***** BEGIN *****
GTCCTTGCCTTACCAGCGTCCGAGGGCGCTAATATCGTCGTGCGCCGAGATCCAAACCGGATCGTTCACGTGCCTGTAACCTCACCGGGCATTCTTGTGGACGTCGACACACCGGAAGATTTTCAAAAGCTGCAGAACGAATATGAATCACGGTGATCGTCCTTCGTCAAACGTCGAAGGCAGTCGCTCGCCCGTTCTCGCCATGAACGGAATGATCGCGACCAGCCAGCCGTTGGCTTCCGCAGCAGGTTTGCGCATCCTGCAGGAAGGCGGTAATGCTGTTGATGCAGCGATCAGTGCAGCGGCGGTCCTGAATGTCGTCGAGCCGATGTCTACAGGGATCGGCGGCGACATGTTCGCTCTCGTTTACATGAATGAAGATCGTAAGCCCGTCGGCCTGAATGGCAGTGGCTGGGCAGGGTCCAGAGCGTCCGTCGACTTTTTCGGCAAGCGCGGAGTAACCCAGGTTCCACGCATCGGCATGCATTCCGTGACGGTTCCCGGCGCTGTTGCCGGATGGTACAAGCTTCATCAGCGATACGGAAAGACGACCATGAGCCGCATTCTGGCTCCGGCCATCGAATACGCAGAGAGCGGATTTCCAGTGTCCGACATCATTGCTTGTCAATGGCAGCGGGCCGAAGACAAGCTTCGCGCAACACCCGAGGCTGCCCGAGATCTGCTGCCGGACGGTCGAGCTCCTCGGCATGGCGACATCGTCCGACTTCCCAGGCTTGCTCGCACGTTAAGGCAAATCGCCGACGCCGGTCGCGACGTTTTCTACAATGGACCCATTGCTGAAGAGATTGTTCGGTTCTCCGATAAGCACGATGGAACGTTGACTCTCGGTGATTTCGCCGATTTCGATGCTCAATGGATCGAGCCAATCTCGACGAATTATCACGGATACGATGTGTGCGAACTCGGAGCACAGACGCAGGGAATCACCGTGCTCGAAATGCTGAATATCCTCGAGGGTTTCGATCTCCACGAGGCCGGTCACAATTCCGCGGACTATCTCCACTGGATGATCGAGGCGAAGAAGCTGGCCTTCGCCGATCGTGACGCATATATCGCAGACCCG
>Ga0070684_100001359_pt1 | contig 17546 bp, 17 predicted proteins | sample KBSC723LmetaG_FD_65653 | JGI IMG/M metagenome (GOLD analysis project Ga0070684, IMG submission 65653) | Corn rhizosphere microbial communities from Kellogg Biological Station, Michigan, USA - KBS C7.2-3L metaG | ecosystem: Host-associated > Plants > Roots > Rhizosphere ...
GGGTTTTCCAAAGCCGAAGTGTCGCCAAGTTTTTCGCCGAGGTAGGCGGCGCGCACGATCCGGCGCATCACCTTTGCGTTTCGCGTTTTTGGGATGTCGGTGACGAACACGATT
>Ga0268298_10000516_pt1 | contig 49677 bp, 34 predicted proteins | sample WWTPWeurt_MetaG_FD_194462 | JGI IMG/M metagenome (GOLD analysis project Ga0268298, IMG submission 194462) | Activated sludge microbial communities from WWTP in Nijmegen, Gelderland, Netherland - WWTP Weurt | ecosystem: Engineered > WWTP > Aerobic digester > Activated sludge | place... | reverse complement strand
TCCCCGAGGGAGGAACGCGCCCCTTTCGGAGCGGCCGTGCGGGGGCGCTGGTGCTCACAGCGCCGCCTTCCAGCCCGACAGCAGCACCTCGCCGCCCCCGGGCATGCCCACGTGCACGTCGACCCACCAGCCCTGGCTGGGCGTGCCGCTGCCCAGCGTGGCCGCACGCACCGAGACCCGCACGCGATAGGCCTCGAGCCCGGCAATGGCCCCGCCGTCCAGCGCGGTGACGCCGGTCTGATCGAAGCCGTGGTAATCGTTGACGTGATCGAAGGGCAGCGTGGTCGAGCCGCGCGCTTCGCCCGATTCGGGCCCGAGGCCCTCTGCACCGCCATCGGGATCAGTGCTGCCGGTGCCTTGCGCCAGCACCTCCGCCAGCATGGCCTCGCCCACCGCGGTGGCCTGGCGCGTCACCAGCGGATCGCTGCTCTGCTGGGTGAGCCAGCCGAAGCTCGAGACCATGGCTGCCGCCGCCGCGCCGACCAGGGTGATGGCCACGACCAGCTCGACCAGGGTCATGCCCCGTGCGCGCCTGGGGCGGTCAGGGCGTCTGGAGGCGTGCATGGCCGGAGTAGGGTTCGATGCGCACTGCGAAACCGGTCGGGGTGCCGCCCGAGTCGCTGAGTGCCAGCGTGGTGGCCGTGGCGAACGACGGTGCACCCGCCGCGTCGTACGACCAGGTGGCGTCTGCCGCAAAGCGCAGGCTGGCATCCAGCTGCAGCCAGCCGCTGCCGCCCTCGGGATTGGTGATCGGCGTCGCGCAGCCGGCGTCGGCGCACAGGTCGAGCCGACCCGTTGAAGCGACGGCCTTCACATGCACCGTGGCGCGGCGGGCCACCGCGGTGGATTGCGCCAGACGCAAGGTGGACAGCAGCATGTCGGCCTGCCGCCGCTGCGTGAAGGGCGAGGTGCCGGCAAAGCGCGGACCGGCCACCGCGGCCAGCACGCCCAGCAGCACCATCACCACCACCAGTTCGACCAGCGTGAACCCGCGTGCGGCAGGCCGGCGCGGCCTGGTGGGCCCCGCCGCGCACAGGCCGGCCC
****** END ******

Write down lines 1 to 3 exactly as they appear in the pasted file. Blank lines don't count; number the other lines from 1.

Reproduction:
GTCCTTGCCTTACCAGCGTCCGAGGGCGCTAATATCGTCGTGCGCCGAGATCCAAACCGGATCGTTCACGTGCCTGTAACCTCACCGGGCATTCTTGTGGACGTCGACACACCGGAAGATTTTCAAAAGCTGCAGAACGAATATGAATCACGGTGATCGTCCTTCGTCAAACGTCGAAGGCAGTCGCTCGCCCGTTCTCGCCATGAACGGAATGATCGCGACCAGCCAGCCGTTGGCTTCCGCAGCAGGTTTGCGCATCCTGCAGGAAGGCGGTAATGCTGTTGATGCAGCGATCAGTGCAGCGGCGGTCCTGAATGTCGTCGAGCCGATGTCTACAGGGATCGGCGGCGACATGTTCGCTCTCGTTTACATGAATGAAGATCGTAAGCCCGTCGGCCTGAATGGCAGTGGCTGGGCAGGGTCCAGAGCGTCCGTCGACTTTTTCGGCAAGCGCGGAGTAACCCAGGTTCCACGCATCGGCATGCATTCCGTGACGGTTCCCGGCGCTGTTGCCGGATGGTACAAGCTTCATCAGCGATACGGAAAGACGACCATGAGCCGCATTCTGGCTCCGGCCATCGAATACGCAGAGAGCGGATTTCCAGTGTCCGACATCATTGCTTGTCAATGGCAGCGGGCCGAAGACAAGCTTCGCGCAACACCCGAGGCTGCCCGAGATCTGCTGCCGGACGGTCGAGCTCCTCGGCATGGCGACATCGTCCGACTTCCCAGGCTTGCTCGCACGTTAAGGCAAATCGCCGACGCCGGTCGCGACGTTTTCTACAATGGACCCATTGCTGAAGAGATTGTTCGGTTCTCCGATAAGCACGATGGAACGTTGACTCTCGGTGATTTCGCCGATTTCGATGCTCAATGGATCGAGCCAATCTCGACGAATTATCACGGATACGATGTGTGCGAACTCGGAGCACAGACGCAGGGAATCACCGTGCTCGAAATGCTGAATATCCTCGAGGGTTTCGATCTCCACGAGGCCGGTCACAATTCCGCGGACTATCTCCACTGGATGATCGAGGCGAAGAAGCTGGCCTTCGCCGATCGTGACGCATATATCGCAGACCCG
>Ga0070684_100001359_pt1 | contig 17546 bp, 17 predicted proteins | sample KBSC723LmetaG_FD_65653 | JGI IMG/M metagenome (GOLD analysis project Ga0070684, IMG submission 65653) | Corn rhizosphere microbial communities from Kellogg Biological Station, Michigan, USA - KBS C7.2-3L metaG | ecosystem: Host-associated > Plants > Roots > Rhizosphere ...
GGGTTTTCCAAAGCCGAAGTGTCGCCAAGTTTTTCGCCGAGGTAGGCGGCGCGCACGATCCGGCGCATCACCTTTGCGTTTCGCGTTTTTGGGATGTCGGTGACGAACACGATT